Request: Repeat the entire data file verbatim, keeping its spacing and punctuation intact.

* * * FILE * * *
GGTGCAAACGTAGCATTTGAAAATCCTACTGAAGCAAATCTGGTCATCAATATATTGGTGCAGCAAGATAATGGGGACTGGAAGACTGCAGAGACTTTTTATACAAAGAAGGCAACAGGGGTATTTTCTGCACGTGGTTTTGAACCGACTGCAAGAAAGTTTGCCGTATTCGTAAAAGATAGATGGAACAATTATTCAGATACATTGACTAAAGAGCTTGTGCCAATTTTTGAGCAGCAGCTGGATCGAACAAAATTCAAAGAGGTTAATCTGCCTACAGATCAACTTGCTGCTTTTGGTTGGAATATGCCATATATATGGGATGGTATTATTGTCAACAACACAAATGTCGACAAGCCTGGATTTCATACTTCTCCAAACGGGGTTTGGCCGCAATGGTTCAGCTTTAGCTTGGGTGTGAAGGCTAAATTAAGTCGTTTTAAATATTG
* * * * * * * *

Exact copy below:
GGTGCAAACGTAGCATTTGAAAATCCTACTGAAGCAAATCTGGTCATCAATATATTGGTGCAGCAAGATAATGGGGACTGGAAGACTGCAGAGACTTTTTATACAAAGAAGGCAACAGGGGTATTTTCTGCACGTGGTTTTGAACCGACTGCAAGAAAGTTTGCCGTATTCGTAAAAGATAGATGGAACAATTATTCAGATACATTGACTAAAGAGCTTGTGCCAATTTTTGAGCAGCAGCTGGATCGAACAAAATTCAAAGAGGTTAATCTGCCTACAGATCAACTTGCTGCTTTTGGTTGGAATATGCCATATATATGGGATGGTATTATTGTCAACAACACAAATGTCGACAAGCCTGGATTTCATACTTCTCCAAACGGGGTTTGGCCGCAATGGTTCAGCTTTAGCTTGGGTGTGAAGGCTAAATTAAGTCGTTTTAAATATTG